I would be a heartless man if I didn't give you the day off.

Wait, is he doing a show in Portland? Why don't you drive there and back the same night?

GROSS: That's Todd Barry, from his new film "The Crowd Work Tour," which is on the Louis C.K. website. Todd Barry, welcome to FRESH AIR. It's a pleasure to have you on the show.

BARRY: Oh, I'm excited to be here.

GROSS: So I'm listening to that part of your show, and I'm thinking if I were on stage and somebody told me that they had driven 200 miles to hear me, my first reaction would be, oh, that was so nice of you, I'm so honored that you made the trip, that long a trip just to hear me. But that wouldn't work for you in this show, would it?

BARRY: No, that would be just the nice guy tour.


GROSS: That's right.

BARRY: But yeah, I mean I was flattered that the guy - I mean, it always weirds me out when people do that because I just, you spent eight hours driving to see a show. I mean it's probably something I would've done when I was younger, but yeah, I gently played that guy a little bit, and he seemed to enjoy it.

GROSS: Oh, he seemed to want it.

BARRY: Yeah, yeah, I mean I think he...

GROSS: He wanted to be in your show.

BARRY: Yeah, he was front row center.

GROSS: So what's it like to walk onstage having nothing? Do you know what I mean? Like all you have is, like, your wits about you. You don't have any material you're going to use. Maybe you have some things planned because you know you're likely to talk to somebody who's a musician, and you're likely to talk to somebody who, I don't know, does social media or something. I don't - do you have anything planned?

BARRY: I don't really have anything planned. I mean, sometimes if I think of something, like walking to the stage or when I'm walking around, I will say that, but I won't do any of my actual act. What I'll do is I will look around for people who maybe are intriguing, someone has an interesting look or seems friendly and welcoming. And then I kind of just go does anyone want to talk to me.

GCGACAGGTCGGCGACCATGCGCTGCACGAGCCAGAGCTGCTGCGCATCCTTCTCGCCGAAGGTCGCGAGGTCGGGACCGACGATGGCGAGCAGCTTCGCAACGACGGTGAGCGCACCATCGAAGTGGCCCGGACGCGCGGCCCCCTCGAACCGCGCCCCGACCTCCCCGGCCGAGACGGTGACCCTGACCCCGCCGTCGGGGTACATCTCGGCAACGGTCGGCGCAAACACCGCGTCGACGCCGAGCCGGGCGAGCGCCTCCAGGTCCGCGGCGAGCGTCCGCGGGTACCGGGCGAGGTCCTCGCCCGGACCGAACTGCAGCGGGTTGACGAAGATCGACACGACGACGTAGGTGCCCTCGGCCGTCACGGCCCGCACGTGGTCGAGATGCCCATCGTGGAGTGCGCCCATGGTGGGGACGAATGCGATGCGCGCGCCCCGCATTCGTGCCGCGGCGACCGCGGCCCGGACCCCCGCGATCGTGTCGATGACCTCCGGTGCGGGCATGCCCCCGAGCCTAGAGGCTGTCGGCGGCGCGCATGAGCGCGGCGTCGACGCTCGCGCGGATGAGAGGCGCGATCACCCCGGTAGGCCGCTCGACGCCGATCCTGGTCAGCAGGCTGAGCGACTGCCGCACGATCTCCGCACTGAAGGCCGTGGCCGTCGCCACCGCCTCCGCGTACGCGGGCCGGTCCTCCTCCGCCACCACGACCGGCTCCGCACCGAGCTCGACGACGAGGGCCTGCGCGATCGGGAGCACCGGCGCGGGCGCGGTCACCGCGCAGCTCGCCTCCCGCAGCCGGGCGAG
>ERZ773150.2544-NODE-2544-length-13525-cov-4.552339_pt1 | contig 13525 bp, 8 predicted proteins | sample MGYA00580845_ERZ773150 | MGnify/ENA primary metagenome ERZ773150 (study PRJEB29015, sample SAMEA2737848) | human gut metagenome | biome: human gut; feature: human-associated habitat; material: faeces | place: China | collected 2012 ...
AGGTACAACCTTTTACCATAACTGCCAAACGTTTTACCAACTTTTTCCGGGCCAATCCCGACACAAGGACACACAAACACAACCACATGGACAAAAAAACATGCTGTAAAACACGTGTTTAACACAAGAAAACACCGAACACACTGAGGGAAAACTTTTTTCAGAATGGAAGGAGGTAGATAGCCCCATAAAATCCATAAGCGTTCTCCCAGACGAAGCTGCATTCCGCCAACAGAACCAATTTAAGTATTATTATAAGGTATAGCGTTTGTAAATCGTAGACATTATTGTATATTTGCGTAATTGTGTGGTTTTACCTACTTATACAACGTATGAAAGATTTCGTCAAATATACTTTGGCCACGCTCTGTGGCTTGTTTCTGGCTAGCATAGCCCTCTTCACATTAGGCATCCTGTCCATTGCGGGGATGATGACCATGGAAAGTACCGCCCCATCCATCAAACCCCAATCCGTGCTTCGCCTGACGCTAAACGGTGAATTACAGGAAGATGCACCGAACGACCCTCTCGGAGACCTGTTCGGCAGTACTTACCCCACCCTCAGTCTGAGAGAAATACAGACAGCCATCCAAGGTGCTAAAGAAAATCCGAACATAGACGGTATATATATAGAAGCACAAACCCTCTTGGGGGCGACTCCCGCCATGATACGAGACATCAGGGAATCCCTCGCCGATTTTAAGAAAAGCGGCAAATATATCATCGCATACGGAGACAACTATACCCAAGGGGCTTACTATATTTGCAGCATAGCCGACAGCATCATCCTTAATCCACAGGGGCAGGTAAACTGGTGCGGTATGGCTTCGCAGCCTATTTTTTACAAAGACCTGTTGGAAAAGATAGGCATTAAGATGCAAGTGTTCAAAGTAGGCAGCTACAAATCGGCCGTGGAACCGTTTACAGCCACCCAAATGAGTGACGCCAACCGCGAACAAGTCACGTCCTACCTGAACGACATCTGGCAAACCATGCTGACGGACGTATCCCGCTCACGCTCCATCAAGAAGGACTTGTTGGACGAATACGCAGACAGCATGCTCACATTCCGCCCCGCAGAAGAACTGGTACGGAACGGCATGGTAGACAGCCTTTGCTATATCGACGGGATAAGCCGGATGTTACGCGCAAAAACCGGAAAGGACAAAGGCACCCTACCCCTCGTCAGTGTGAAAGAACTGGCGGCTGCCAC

And they are surprisingly not as enthusiastic to do that, but once I kind of ease into it, then they kind of slowly warm up to it. But there are people who sit right up front they don't want to talk, even at, like, a crowd work show.

GROSS: They're afraid you're going to insult them?

BARRY: Yeah, and I don't think I'd want to sit up front at a comedy show. So I totally get that, but I try to be nice.

GROSS: Handing over the microphone to the audience, did anyone use that as an opportunity to actually heckle you?

BARRY: Well, one guy in Portland who I cut out, he just, I don't know. Sometimes people, I think they - because you're a comedian, they don't think they can just be real with you, and they think that, oh man, this guy is waiting for me to say something really clever, which is never the case. And there was just some guy just sort of like insulting what I was wearing. He's like why are you wearing like a gray shirt and a gray pant. Like it was just some weird insult, and he just had a nasty energy to him, so I - he did not make the final cut in the movie because I just, I just moved on from it because I was bummed out.